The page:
Monthly Online eZine  
News And Views For Working Writers

 INside Scoop
 IN Her Own Write
 Pen IN Hand
 Write On!
 Screen & Stage
 Top 10 Resources
 Book Reviews
 Items Of INterest
 Global Offerings
 INside Services
 Bill The Bard
 The Writer At Work
 Games & Puzzles
 Classic eTexts
 Free Software
 IN Banners
 Who's IN
 What's IN
 Editorial Calendar
 Join IN's Team
 Contacting IN

IN Front Cover


Learn To Be A Better Journalist

Buy Classic Literature Collections

Acclaimed Screenplay Writing Software

Books On How To Write Fiction

Become A Well Paid Travel Writer

Vote daily and raise our ranking!

January, 2008

Greek Ghosts

Outdated Laws Or Plot Twists
Fact or fiction?
By  Helen Dunn Frame

Recently a friend emailed me a list of allegedly outdated laws he discovered when surfing the web. At first I was simply amused but then it occurred to me that a number of these could provide fodder for plot twists and a zany column. It reiterates that writers need to be constantly on alert for angles.
For example, one lingering law states that in the city of York in England it is legal to murder a Scotsman within the ancient city walls if he is carrying a bow and arrow. In a romance novel taking place in this wonderful city, couldn't a character carry this weapon on the way to a game or party and get shot? At the trial, a clever barrister could cite this law in freeing the guilty defendant.
If the locale of a story were in London, someone - either a member or a spectator – might  die in Parliament, which for some reason is supposedly illegal. It is difficult to believe this has never happened. Hasn't someone ever suffered a heart attack? If the law was known, did the coroner claim the decedent died after being removed from the sacred halls? A murderer could transport a corpse stuffed in pieces inside a suitcase unbeknownst to a cab driver in the City of London , another no-no.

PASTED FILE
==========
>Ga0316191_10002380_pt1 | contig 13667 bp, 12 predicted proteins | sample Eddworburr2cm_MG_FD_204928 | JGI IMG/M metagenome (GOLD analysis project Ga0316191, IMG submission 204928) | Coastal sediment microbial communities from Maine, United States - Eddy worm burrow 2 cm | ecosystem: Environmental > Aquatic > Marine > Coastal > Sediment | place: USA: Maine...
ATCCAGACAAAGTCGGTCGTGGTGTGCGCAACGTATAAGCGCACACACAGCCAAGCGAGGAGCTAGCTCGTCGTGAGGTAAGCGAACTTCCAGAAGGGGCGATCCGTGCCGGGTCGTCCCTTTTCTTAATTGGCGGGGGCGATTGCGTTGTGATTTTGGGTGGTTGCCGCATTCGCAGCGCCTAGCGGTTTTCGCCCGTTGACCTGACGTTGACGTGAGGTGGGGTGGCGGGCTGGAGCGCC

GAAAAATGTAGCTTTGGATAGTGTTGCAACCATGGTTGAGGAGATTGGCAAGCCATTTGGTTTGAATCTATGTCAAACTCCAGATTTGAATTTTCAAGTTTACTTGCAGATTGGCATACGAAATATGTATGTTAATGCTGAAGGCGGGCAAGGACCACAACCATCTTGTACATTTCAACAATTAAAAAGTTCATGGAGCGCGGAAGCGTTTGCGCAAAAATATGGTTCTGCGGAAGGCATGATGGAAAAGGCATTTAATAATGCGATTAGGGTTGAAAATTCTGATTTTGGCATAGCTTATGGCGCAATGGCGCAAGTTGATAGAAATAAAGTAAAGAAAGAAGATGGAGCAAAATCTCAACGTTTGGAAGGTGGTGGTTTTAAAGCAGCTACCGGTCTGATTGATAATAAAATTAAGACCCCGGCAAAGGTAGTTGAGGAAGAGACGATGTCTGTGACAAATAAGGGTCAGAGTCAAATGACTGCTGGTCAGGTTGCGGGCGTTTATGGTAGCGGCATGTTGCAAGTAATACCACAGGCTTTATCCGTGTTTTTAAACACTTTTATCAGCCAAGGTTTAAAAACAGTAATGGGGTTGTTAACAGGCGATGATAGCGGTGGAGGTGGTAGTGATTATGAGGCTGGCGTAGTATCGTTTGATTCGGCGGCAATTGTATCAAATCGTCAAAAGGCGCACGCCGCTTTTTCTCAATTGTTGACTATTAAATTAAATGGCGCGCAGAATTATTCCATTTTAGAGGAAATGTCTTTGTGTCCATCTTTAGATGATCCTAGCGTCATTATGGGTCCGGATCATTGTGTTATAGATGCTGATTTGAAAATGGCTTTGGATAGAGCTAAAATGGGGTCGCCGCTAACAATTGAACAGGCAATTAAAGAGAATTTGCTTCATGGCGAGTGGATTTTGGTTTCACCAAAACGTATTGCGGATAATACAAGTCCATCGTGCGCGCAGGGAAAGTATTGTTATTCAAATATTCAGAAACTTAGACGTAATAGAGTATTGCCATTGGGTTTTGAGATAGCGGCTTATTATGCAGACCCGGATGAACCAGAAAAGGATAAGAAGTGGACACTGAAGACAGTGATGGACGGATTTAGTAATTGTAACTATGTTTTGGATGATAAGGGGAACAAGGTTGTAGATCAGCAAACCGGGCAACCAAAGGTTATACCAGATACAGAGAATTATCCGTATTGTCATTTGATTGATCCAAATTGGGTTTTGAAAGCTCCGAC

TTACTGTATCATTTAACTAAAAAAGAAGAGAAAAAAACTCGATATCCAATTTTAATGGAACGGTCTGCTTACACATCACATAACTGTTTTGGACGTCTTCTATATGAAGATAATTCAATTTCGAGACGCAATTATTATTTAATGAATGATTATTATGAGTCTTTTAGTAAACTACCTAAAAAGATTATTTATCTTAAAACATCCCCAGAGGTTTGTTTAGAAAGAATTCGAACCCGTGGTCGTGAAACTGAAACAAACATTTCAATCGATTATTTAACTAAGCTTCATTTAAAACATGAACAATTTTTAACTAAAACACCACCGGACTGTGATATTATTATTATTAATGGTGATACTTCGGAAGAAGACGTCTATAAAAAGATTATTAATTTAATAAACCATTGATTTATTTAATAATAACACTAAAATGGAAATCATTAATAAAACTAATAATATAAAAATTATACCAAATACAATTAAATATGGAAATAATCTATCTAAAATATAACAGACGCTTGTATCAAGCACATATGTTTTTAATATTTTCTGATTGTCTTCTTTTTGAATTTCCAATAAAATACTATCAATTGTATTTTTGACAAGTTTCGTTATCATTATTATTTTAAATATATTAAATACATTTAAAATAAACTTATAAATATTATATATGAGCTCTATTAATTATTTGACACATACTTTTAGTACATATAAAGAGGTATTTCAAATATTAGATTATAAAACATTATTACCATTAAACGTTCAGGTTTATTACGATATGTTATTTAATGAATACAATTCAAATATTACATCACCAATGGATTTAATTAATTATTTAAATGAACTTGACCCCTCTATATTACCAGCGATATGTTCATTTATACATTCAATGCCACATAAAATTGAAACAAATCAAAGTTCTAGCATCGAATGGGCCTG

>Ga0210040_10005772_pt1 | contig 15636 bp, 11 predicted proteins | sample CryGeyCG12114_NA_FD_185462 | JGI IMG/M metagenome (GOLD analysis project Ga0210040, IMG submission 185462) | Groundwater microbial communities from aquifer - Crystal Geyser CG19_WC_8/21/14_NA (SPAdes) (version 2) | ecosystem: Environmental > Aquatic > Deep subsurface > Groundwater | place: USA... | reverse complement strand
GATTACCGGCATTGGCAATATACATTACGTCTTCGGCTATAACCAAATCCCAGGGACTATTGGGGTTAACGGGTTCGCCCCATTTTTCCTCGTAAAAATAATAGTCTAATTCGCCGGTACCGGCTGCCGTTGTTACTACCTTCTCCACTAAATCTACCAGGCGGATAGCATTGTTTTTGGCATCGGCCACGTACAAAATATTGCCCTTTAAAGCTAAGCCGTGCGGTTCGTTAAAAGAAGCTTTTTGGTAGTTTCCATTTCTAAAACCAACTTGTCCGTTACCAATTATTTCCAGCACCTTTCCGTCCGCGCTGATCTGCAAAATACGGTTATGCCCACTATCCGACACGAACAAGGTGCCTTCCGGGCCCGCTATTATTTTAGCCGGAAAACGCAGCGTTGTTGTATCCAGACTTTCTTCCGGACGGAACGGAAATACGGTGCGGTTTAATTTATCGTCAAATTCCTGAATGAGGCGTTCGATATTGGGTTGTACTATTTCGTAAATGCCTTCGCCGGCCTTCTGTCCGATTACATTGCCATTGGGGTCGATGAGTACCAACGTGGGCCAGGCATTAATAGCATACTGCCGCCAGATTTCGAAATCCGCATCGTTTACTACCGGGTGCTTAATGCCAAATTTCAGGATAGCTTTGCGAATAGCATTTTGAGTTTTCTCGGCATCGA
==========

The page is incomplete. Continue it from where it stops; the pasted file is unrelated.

Have you noticed how often directions in appliance manuals contain prohibitions that most of us think are obvious? Usually this means that someone got electrocuted in the bath tub while using a hair dryer, for example, and the company was sued. Following this line of thought, supposedly in Alabama it is illegal for a driver to be blindfolded while driving a vehicle. Duh!
In an attempt to verify the information that was sent to me, I searched on "outdated laws" and variations on the theme on Google and found tons of listings. On the BBC News site, it confirmed that in Lancashire, England, no person is permitted after being asked to stop by a constable on the seashore to incite a dog to bark. Could this happen accidentally in a novel which leads to the discovery of a body?
While I didn't take the time to research the entire list, it occurred to me it might not be necessary for fiction because one could conjure up his or her own peculiar laws to fit the plot. Consider these humorous examples that might be real and that can be expanded to spice up your creation.
1. "In France it is forbidden to call a pig Napoleon." In a children's book about animals, this would fit in superbly. Or, you could do like I've done and name one after your former spouse because they both have big ears.
2. "It's an act of treason to place a postage stamp bearing the British monarch upside down" on an envelope. Was I guilty of inadvertently doing this when I lived in England?
3. "In Ohio it is illegal to get a fish drunk." Supposedly one can still drink like a fish!
4. "In London, Freemen are allowed to take a flock of sheep across (the) London Bridge without being charged a toll." It would be interesting to find out if it is legal to have livestock in London in the first place before using this in a novel.
5. "In Florida, unmarried women who parachute on Sundays can be jailed." What if the character in a short story or book were trying to crash a party a la James Bond?
6. "In Kentucky, it is illegal to carry a concealed weapon more than six-feet long." Does that mean carry on one's body? Are we looking for giants? Might this work in a fantasy or science fiction book?